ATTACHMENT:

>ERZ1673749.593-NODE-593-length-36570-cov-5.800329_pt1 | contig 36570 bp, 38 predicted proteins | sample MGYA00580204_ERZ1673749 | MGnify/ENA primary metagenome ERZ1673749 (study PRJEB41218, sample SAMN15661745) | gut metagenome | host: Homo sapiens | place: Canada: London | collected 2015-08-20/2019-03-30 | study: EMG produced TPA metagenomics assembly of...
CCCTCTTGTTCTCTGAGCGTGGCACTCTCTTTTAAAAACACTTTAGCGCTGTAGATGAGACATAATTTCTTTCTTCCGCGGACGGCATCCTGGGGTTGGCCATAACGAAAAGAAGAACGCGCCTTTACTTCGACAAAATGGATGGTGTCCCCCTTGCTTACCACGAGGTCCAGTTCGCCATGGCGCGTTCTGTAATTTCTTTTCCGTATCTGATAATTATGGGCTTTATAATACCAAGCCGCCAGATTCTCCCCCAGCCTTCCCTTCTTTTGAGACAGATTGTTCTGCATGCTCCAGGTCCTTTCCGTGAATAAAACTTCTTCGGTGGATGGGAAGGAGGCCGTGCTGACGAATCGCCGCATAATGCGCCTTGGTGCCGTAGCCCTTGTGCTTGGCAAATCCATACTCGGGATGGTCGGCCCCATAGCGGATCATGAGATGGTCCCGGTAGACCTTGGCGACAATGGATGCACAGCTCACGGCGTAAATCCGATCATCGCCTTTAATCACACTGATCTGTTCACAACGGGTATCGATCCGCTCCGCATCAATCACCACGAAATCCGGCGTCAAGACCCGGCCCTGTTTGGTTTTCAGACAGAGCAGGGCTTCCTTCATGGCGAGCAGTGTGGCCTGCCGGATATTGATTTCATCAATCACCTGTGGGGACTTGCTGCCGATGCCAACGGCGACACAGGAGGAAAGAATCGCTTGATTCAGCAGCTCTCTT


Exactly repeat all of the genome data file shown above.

>ERZ1673749.593-NODE-593-length-36570-cov-5.800329_pt1 | contig 36570 bp, 38 predicted proteins | sample MGYA00580204_ERZ1673749 | MGnify/ENA primary metagenome ERZ1673749 (study PRJEB41218, sample SAMN15661745) | gut metagenome | host: Homo sapiens | place: Canada: London | collected 2015-08-20/2019-03-30 | study: EMG produced TPA metagenomics assembly of...
CCCTCTTGTTCTCTGAGCGTGGCACTCTCTTTTAAAAACACTTTAGCGCTGTAGATGAGACATAATTTCTTTCTTCCGCGGACGGCATCCTGGGGTTGGCCATAACGAAAAGAAGAACGCGCCTTTACTTCGACAAAATGGATGGTGTCCCCCTTGCTTACCACGAGGTCCAGTTCGCCATGGCGCGTTCTGTAATTTCTTTTCCGTATCTGATAATTATGGGCTTTATAATACCAAGCCGCCAGATTCTCCCCCAGCCTTCCCTTCTTTTGAGACAGATTGTTCTGCATGCTCCAGGTCCTTTCCGTGAATAAAACTTCTTCGGTGGATGGGAAGGAGGCCGTGCTGACGAATCGCCGCATAATGCGCCTTGGTGCCGTAGCCCTTGTGCTTGGCAAATCCATACTCGGGATGGTCGGCCCCATAGCGGATCATGAGATGGTCCCGGTAGACCTTGGCGACAATGGATGCACAGCTCACGGCGTAAATCCGATCATCGCCTTTAATCACACTGATCTGTTCACAACGGGTATCGATCCGCTCCGCATCAATCACCACGAAATCCGGCGTCAAGACCCGGCCCTGTTTGGTTTTCAGACAGAGCAGGGCTTCCTTCATGGCGAGCAGTGTGGCCTGCCGGATATTGATTTCATCAATCACCTGTGGGGACTTGCTGCCGATGCCAACGGCGACACAGGAGGAAAGAATCGCTTGATTCAGCAGCTCTCTT